But how was this to be done? By seceding with a number of his people from the Reformed Church, and forming a Free Church at Laforce, he had raised against himself a host of enemies amongst the Protestants of that district, and so diminished the chance he might otherwise have had of securing their sympathy and aid in his beneTolent undertaking. But the purpose of his heart was strong, and he was not easily discouraged. He came over to this eountry, and by urgent appeals addressed to all parties, and especially to the kind, or—as in his broken English he once put it in a speech in Scotland—the sweet, hearts of the ladies, he raised a considerable sum, sufficient to enable him to begin his work. His people entered into his plans, and in default of money gave him labour, and carted the materials to the place of building. The orphanage thus erected in 1848, and since enlarged, is called the Famille évangélique, and contains sixty-three girls, thirty-seven of whom are orphans, while others are girls whose vicious surroundings exposed them to ruin, and others, again, are daughters of Protestants who live in districts where no Protestant school exists. The instruction given is simple and useful. The children are taught to cut out and make up their wearing apparel, aa well as to perform all the household operations. From time to time some of them are sent on foot to Bergerac to purchase articles required for the family, and are thus brought into contact with the outer world, in which, in after years, they must take their place as domestics or nurses. To quote the language of the last report:—"To serve, and not to be served"— our whole system of education may be summed up in this brief motto. Yes, they make mistakes. They burn the linen occasionally when ironing it, or they cut the cloth the wrong way; or, when serving at table, they break a glass or a bottle, or let a plate and its contents fall; all this is true: but, dear friends, they are inmates of the Famille, in order that they may serve their apprenticeship."
The Famille is, however, only one, and perhaps the least important, of the various asylums at Laforce. In the village itself are two establishments, called respectively Bethesda and Ebenezer, and intended for girls who are idiots, or blind, or incurable, or epileptic; while, two miles distant, are two asylums for boys afflicted in the same way. The names of these establishments are Siloam and Bethel. Under these four roofs is found a little world of misery and calamity such as it would be impossible to find in any other country under heaven. We have our asylums for idiots and others, but they are separate institutions. At Laforce specimens of nearly all the worst physical and mental calamities that can befall the human race are brought together, and this through the indomitable persevance and ardent benevolence of one man. Well might the Montyon Prize be awarded to John Bost, as one of the greatest benefactors of bis race.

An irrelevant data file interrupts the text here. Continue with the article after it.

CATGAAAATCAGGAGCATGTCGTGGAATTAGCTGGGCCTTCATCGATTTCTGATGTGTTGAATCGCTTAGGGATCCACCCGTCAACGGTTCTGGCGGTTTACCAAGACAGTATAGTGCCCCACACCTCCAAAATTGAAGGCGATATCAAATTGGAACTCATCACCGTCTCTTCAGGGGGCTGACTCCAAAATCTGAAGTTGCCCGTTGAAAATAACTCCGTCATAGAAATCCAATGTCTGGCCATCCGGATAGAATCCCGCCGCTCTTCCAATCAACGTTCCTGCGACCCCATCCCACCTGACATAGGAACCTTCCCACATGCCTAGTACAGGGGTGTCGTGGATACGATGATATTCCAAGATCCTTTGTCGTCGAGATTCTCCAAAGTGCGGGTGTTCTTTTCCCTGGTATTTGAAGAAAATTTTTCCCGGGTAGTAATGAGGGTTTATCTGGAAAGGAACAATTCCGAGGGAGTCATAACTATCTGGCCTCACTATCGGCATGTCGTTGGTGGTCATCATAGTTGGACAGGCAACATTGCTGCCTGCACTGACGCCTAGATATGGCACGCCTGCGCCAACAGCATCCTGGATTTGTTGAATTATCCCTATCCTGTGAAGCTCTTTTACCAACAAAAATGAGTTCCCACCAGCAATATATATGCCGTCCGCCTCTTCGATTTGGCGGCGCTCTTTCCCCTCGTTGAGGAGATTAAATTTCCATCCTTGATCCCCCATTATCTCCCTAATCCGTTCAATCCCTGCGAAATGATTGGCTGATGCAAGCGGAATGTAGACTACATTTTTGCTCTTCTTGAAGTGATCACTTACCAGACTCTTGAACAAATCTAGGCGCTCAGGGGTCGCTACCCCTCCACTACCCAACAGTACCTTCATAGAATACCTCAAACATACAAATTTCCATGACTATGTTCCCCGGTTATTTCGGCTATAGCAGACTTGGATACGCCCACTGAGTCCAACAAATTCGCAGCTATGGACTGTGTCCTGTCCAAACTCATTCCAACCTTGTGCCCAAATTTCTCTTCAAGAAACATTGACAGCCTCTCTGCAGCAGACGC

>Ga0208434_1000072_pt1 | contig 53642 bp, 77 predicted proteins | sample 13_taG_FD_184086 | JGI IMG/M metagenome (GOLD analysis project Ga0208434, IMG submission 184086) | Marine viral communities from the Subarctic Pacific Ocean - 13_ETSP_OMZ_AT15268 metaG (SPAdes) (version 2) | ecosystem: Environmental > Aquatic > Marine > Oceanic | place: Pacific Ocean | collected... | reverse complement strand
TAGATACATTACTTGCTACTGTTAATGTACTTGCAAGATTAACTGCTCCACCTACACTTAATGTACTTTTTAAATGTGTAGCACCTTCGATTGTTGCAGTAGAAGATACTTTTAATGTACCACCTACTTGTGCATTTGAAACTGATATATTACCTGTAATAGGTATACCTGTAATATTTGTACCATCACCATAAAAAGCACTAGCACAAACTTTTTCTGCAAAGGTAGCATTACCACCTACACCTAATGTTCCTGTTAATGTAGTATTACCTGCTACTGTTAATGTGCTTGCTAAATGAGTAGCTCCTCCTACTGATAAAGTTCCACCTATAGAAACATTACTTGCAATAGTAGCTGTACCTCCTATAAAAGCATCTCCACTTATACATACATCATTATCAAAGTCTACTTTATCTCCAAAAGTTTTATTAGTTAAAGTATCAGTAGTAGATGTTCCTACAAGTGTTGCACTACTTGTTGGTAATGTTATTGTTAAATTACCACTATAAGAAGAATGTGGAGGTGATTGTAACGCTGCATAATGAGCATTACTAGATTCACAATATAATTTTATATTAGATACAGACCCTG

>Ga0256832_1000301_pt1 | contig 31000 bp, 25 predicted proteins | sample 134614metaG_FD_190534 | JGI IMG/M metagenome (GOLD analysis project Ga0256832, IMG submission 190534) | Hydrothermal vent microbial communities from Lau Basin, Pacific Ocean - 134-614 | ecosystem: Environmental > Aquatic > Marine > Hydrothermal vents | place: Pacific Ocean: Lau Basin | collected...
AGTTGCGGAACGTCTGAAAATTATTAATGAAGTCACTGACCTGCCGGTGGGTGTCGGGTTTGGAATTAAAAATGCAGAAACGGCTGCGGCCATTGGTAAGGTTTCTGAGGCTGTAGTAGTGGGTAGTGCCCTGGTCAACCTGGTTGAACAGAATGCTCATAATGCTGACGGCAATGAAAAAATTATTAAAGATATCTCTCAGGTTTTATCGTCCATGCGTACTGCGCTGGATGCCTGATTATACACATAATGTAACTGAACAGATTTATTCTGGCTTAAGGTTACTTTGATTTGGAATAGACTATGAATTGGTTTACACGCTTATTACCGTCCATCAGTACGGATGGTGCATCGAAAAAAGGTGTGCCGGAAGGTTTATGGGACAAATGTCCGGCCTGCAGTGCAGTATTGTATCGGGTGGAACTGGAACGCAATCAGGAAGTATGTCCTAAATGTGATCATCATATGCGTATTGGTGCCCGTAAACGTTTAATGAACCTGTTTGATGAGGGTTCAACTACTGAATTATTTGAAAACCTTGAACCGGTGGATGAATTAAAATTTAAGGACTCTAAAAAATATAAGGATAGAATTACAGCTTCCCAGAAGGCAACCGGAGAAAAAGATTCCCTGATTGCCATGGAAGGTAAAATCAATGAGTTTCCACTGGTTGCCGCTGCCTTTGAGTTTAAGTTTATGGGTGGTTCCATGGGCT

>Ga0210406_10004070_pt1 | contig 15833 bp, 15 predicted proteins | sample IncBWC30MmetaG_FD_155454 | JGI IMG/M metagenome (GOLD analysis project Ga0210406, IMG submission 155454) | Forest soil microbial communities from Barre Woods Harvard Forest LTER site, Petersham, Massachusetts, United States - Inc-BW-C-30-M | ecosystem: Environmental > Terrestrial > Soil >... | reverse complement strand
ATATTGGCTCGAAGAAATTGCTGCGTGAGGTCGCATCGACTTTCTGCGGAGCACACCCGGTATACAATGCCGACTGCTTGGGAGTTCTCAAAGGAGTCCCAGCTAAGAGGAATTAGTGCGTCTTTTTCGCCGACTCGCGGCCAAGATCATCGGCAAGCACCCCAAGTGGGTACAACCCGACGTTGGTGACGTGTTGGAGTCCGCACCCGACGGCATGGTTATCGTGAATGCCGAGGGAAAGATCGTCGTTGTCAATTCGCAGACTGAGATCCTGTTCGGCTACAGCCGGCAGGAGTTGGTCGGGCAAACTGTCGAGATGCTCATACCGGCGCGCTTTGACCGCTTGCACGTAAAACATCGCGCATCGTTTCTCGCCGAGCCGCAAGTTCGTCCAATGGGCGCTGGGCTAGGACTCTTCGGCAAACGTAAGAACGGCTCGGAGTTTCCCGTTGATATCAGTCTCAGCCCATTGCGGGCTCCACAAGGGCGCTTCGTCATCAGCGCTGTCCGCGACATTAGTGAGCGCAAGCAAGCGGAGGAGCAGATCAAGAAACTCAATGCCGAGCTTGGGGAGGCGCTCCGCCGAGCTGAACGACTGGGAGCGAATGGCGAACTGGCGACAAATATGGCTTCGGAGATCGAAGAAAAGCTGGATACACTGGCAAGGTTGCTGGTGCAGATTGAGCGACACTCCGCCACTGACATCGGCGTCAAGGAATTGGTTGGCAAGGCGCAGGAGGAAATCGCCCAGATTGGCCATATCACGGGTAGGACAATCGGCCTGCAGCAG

Our readers would not thank us if we attempted to describe at length the scenes that may be witnessed in these asylums. Suffice it to say, that more than two hundred of these poor creatures may here be seen; some few blind, but bright and intelligent; others chattering, mischievous idiots; some capable of understanding something of the Saviour's love, but scarcely capable of adding 2 and 2 together; others subject to fits, which are gradually undermining the strength both of body and mind. Some of the patients were supposed to be incurable, or utterly unfit for any of the occupations of life; but experience has shown that kind and judicious treatment, abundance of wholesome food, and, above all, exercise in the open air, the whole accompanied by strict moral discipline and the gentle but constant inculcation of Gospel truths, have, in course of time, wrought wonders, one might almost say, miracles. The blind, although, as John Bost says, they are well aware that they will not recover their sight till the resurrection-day, fill the asylums with joy. The idiots lead them about, or, in some cases, they serve as supports to those who are too weak or helpless to walk alone. A former pupil in the orphanage has devoted her life to the care of those who are hopelessly idiotic, and attends to them in a most affectionate manner. Of course, some of the worst cases are not shown to visitors; they are kept in as much seclusion as possible; but their attendants are at times compelled to flee from the presence of "these untamable demoniacs.'' Their howlings are intolerable. Baths, toys, food, fruit, everything has been tried, but nothing calms them.
In addition to these five asylums intended for the young, John Bost has now erected a sixth, intended for aged governesses, and sick and forsaken widows. All the other buildings are of the plainest possible architecture; this one, Le Repos (the restingplace), has the appearance of a large and handsome French country house. It stands on a piece of level ground overlooking the wide and fertile valley of the Dordogne. Here, in process of time, some fifty old ladies will come to end their days amid the beauties of nature and amongst kind and Christian friends.
Space forbids our entering into any details respecting the arrangements of the various buildings and the history of this wonderful enterprise. We must content ourselves with urging that such of our readers as are able to do so should undertake a pilgrimage to Laforce. We can assure them of a hearty welcome from John Bost and his estimable wife; especially if, after the manner of pilgrims, they make an offering towards this most benevolent and Christian work. On their way there they will pass through
many scenes of great interest, and at Laforce itself they will behold sights painful and distressing to the last degree, but which will at once remind them of the old pool of Siloam, and its crowd of impotent folk, once so graciously visited by the Son of God, and convince them that in these six asylums there is a practical exhibition of a "higher life," and of the true Spirit of Him ''who went about doing good."
→ Establishments of John Bost at Laforce, The Romance of Charity, by John De Liefde (1867)
→ John Bost, Pastor and Philanthropist, magazine The Quiver (1883)
→ Asiles de Laforce en 1878 : liste des bâtiments & résidents
→ La Famille - Béthesda - Ében-Hézer - Siloé - Béthel - Le Repos - La Retraite - La Miséricorde
→ Le temple des Asiles
→ John Bost : index des documents
→ portraits de John Bost : photographies